In a low-yield world investors should look to re/insurance: Twelve Capital

by Artemis on April 21, 2015

In the current low-yield environment, institutional investors will increasingly be forced to take on more risk and turn to less familiar asset classes, something which should heighten the attraction to insurance-linked investments and ILS, according to Twelve Capital.

In this low-yield world investors should look to insurance and reinsurance as an asset class that can drive returns, Twelve Capital said at its recent investor day, as the risk premiums available on conventional assets continue to dwindle.

Insurance is the last “great opportunity” for institutional investors, according to Twelve Capital. Insurance, reinsurance and ILS provides an asset class which combines well-regulated entities and where understanding of the pricing of risk is more than adequate, the manager said.

That is certainly an attraction for investors, alongside the ability to access returns that are relatively uncorrelated with broader economic factors, at least within insurance-linked securities (ILS) and investment assets such as catastrophe bonds.

Institutional investors will need to fundamentally change the way they allocate capital, according to Twelve, as the returns on traditional assets are no longer providing a sufficient return to enable them to meet their targets.

This will result in a continued push into alternatives and less familiar asset classes, in order to continue to make the returns they require as conventional asset classes continue to see yields decline.

“Investors can’t ride the wave of guaranteed returns anymore,” Urs Ramseier, Chairman and Chief Investment Officer at Twelve Capital commented.

“As investors are forced to diversify into previously unfamiliar asset classes, risk premiums will come down, meaning there is less room for error in the investment process. The key success factor moving forward in financial markets will be to have a fundamental understanding and thorough evaluation of the investments people are making,” Ramseier continued.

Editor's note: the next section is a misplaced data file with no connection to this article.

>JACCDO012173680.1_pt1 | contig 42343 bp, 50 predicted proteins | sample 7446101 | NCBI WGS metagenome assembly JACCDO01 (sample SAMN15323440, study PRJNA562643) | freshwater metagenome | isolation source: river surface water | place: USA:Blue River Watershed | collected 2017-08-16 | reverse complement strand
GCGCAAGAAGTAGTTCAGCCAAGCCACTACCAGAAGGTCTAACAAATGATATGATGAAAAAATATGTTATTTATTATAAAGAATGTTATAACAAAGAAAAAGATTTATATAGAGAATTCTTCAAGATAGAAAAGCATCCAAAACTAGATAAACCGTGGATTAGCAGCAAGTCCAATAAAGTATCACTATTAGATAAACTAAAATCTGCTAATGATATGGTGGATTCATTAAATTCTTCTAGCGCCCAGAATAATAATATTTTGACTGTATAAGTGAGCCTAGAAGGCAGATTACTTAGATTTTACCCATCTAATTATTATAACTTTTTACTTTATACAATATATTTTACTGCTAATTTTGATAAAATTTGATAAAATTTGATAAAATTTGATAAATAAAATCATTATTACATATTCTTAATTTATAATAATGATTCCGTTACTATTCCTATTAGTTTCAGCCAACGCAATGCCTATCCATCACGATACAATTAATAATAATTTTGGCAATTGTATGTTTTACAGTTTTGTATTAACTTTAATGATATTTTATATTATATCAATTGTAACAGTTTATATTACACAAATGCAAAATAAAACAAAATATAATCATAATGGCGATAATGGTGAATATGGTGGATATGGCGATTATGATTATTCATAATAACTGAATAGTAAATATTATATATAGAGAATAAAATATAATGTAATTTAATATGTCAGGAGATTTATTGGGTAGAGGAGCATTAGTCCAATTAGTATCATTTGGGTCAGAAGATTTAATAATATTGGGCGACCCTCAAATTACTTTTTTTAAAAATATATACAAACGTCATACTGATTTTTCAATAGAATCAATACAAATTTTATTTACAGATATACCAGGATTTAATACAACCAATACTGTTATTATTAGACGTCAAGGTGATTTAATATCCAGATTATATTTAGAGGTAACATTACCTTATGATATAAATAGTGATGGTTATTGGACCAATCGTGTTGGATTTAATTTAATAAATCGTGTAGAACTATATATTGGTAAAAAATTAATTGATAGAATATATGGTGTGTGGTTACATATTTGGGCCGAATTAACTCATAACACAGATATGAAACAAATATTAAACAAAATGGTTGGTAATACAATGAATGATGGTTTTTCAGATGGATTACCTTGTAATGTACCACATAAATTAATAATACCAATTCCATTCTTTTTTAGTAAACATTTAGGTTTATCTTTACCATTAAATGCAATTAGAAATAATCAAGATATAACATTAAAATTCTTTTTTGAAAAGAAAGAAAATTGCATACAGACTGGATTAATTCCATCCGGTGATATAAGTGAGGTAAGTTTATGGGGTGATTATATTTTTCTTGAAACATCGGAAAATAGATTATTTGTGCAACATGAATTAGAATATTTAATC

At the event it was highlighted that insurance-linked corporate bonds carry a much higher yield than typical corporate bond comparisons, despite the softening and decline in their yields.

Ramseier explained; “We believe the spread tightening in the insurance bonds market will continue, because investors are being forced to take on more risk in the search for higher returns and yields, which will lead to significant capital gains on top of the coupon payments for these types of bonds.”

Another opportunity that presents itself to investors is investing in insurance company debt, something that Twelve Capital specialises in through the provision of private debt to smaller insurance or reinsurance companies to help them meet solvency capital requirements.

“Given that these companies do not have access to capital markets, they need more regulatory capital. We provide such capital to these smaller insurance companies and our private debt strategy is producing extra yield,” Ramseier explained.

Ramseier also discussed the ability of ILS  to provide a low volatility addition to an institutional investors portfolio. Despite the fact catastrophic events can be volatile, as a diversified investment ILS and catastrophe bonds can provide attractive returns over the longer-term, while displaying low volatility and low correlation with wider financial market factors.

“We believe that investing in ILS makes a lot of sense in the context of an institutional investment portfolio to reduce volatility, which will significantly increase in the next 2-3 years in financial markets,” he said.

Even equities can be attractive in insurance and reinsurance, Ramseier explained, with re/insurers displaying some of the highest dividend yields across the equity markets. Twelve Capital believes that insurers that require less capital under Solvency II regulations could increase their dividends, making this a good time to invest.

Ramseier explained; “We expect dividend payments to increase among the big insurance companies and for dividend yields to go up. Investing in dividend stocks in the insurance sector is very attractive.”

“We are seeing a major shift in financial markets as the risk premium on conventional assets has narrowed significantly,” Ramseier summed up. “Currently, investments in the insurance space are not being actively managed by mainstream managers, and the wider market knows very little about the sector. This is a great opportunity for institutional investors to fulfil the promises of certain returns they have made to their clients.”

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